Reporters Without Borders and the Burma Media Association today condemned the news blackout imposed by the authorities on coverage of three bomb blasts that took place almost simultaneously in two supermarkets and a busy convention centre in Rangoon on 7 May.
"Once again the Burmese junta has deprived the public of access to the information it needs," the two organizations said. "It is unacceptable that the authorities should prevent journalists from covering such major occurrences."
According to the authorities, 19 people were killed and 160 were injured in the explosions. But these figures are way below those given by witnesses and diplomatic sources, who estimate that at least 40 people died and 200 were injured.
A newspaper editor told the two organizations that no reporters were allowed to visit hospitals in the capital to seek more accurate casualty figures. The police also denied journalists access to Yay-Way cemetery, one of the biggest in Rangoon. "Not only were we not allowed to do any investigative work, but we were also forced to publish nothing but the statements issued by the authorities," the editor said.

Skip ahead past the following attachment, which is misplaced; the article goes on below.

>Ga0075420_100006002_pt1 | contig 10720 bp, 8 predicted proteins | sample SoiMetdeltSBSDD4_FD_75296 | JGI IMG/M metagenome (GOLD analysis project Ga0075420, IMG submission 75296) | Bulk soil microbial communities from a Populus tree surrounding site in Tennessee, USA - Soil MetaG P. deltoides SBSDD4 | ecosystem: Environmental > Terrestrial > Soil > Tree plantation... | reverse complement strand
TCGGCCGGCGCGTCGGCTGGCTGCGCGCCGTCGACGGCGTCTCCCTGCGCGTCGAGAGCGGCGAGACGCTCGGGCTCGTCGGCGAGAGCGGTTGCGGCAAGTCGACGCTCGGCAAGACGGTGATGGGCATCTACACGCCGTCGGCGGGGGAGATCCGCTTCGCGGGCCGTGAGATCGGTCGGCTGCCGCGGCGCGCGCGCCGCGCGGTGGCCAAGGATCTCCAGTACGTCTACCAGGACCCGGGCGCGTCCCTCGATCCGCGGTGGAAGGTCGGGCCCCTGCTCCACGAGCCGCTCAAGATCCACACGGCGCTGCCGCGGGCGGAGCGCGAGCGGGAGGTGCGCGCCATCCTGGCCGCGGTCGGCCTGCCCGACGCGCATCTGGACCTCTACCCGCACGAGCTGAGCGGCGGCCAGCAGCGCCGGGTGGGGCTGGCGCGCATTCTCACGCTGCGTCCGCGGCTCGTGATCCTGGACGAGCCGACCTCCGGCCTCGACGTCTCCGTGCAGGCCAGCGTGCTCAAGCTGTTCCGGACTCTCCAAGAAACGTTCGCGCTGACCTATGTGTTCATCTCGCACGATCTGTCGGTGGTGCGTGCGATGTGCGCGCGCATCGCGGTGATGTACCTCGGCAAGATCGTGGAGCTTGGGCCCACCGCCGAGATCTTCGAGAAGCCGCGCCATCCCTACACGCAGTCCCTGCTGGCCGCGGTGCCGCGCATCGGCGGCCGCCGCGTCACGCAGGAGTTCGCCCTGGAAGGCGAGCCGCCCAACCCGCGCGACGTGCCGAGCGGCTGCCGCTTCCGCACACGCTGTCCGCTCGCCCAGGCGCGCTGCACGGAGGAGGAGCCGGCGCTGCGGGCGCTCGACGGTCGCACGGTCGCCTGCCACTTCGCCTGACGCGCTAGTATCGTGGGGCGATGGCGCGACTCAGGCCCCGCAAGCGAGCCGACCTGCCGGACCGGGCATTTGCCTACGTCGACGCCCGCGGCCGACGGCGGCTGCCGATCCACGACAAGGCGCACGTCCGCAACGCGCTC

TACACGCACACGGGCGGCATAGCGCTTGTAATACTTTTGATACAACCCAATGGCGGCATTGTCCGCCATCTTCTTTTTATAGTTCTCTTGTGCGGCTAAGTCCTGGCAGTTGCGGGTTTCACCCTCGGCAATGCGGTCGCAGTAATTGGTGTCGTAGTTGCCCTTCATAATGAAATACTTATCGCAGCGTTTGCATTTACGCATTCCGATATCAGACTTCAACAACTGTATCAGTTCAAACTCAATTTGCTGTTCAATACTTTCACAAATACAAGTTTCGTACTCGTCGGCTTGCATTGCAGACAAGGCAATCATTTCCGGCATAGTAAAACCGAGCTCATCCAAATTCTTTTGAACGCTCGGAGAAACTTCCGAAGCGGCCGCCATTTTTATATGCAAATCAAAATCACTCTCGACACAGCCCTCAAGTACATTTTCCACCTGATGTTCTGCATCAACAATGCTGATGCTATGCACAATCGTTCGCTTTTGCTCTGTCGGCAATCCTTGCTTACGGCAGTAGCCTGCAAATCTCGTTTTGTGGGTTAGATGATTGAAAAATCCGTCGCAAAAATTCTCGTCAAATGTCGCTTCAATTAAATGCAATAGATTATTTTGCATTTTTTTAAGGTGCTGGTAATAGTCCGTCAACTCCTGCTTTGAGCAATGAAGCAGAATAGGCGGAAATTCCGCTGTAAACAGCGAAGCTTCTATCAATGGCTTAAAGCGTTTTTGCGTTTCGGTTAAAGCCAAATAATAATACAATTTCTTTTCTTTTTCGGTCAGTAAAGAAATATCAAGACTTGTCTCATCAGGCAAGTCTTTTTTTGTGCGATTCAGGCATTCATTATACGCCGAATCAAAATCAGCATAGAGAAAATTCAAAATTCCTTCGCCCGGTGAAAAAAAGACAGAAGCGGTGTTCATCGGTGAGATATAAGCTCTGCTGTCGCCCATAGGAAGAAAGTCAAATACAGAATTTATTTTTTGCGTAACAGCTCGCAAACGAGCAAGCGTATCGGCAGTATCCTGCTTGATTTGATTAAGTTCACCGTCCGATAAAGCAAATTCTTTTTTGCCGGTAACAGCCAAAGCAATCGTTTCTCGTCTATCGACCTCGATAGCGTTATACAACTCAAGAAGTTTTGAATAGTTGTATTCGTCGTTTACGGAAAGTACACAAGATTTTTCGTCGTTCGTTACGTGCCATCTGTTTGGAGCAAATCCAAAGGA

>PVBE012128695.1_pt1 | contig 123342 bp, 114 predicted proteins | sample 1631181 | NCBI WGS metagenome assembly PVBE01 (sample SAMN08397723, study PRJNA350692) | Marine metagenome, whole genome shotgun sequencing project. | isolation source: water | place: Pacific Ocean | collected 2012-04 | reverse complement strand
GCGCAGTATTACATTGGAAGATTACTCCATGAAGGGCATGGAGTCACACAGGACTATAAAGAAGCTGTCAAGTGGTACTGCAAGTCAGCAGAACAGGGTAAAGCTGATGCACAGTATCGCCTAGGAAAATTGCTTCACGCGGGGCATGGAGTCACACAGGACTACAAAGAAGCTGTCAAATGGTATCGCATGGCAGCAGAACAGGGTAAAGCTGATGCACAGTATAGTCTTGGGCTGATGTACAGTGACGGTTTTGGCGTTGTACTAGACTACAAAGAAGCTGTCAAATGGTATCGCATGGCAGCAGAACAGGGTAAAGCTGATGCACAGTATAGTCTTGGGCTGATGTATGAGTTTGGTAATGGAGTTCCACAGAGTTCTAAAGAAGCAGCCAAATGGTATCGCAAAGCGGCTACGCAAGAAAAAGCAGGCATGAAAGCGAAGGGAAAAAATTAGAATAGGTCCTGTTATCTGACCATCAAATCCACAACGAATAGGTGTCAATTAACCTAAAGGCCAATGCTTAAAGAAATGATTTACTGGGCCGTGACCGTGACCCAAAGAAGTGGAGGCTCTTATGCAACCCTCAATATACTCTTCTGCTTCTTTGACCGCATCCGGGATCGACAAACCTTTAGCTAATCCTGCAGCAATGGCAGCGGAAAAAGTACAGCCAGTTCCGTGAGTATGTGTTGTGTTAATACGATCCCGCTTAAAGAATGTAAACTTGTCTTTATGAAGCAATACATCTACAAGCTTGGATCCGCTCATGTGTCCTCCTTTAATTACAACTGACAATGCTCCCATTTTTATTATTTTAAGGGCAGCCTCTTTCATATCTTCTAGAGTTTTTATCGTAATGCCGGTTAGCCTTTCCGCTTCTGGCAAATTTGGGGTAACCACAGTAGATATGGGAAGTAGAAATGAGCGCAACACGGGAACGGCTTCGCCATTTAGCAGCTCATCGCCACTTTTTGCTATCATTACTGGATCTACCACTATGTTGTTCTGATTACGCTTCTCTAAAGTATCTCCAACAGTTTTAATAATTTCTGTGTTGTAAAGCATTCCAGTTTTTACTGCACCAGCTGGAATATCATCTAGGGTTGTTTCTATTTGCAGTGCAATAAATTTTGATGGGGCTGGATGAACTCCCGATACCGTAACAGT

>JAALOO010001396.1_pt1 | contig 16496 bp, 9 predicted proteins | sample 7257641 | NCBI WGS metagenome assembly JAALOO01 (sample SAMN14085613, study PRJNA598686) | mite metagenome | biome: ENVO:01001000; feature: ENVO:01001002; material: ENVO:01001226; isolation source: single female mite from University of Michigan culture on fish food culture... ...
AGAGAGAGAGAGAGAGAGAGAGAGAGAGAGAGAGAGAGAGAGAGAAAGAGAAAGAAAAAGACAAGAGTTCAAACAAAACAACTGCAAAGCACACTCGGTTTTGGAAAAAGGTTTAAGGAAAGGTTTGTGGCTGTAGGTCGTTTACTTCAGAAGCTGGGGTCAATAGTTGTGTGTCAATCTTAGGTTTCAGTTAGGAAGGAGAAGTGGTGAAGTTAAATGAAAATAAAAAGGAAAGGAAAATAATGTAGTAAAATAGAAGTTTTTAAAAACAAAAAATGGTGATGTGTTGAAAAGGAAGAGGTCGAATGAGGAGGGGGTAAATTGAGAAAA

In an even more ridiculous move, the authorities banned newspapers from putting the date and cause of death in death announcements. At the same time, the death announcements and obituary page on the government website Myanma Alin has been inaccessible since the bombings.
The information minister, Gen. Kyaw San, and the interior minister, Gen. Maung Oo, were both extremely evasive when questioned about the explosions by foreign journalists at a news conference on 15 May.